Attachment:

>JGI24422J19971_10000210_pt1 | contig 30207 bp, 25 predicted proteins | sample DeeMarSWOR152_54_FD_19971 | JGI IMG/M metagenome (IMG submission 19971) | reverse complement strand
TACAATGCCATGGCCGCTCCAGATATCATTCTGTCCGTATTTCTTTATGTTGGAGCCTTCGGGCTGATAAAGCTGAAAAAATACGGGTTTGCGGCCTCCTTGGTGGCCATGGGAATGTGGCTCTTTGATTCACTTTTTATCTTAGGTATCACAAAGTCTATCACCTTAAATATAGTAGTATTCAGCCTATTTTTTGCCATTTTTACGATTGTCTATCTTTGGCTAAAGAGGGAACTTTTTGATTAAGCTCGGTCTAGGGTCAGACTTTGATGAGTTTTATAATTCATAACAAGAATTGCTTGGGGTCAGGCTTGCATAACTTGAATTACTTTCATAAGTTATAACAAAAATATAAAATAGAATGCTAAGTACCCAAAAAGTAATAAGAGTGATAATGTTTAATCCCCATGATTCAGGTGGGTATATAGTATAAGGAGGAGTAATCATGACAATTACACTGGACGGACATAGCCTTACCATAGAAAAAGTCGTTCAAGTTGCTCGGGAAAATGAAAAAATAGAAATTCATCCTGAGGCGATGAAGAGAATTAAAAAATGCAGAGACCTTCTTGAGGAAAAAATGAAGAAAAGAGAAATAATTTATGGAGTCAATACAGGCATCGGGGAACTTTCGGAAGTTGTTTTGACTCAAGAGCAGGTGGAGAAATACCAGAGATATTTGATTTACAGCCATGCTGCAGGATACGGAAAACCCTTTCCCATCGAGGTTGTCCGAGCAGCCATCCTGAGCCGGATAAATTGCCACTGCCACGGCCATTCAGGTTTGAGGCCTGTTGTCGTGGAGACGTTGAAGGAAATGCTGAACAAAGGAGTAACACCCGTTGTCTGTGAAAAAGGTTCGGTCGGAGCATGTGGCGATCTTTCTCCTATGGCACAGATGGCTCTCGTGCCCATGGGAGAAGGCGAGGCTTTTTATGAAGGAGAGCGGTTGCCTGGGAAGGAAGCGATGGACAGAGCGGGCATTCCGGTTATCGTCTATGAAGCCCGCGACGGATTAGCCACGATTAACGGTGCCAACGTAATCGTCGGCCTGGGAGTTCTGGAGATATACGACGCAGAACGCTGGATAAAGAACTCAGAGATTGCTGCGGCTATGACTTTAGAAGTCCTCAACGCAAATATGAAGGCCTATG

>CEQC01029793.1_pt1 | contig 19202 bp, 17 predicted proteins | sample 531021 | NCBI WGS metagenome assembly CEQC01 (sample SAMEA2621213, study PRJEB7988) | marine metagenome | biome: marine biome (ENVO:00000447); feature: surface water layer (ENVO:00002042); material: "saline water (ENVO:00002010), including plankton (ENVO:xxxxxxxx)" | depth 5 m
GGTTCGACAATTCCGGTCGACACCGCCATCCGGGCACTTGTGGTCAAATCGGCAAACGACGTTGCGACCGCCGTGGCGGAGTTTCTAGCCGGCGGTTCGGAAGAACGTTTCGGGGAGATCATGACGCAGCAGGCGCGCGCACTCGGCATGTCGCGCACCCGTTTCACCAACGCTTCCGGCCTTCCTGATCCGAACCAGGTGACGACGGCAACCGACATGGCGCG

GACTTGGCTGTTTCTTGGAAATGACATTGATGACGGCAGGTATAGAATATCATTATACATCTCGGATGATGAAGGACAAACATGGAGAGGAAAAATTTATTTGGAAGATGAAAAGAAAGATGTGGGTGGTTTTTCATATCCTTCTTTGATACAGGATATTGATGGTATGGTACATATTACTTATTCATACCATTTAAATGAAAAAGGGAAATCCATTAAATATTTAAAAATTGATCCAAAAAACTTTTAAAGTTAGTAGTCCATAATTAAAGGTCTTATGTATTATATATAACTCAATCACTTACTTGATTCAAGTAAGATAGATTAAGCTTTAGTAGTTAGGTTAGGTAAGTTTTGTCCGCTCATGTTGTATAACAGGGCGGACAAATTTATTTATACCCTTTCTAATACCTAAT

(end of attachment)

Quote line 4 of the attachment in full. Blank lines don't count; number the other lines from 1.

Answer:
GGTTCGACAATTCCGGTCGACACCGCCATCCGGGCACTTGTGGTCAAATCGGCAAACGACGTTGCGACCGCCGTGGCGGAGTTTCTAGCCGGCGGTTCGGAAGAACGTTTCGGGGAGATCATGACGCAGCAGGCGCGCGCACTCGGCATGTCGCGCACCCGTTTCACCAACGCTTCCGGCCTTCCTGATCCGAACCAGGTGACGACGGCAACCGACATGGCGCG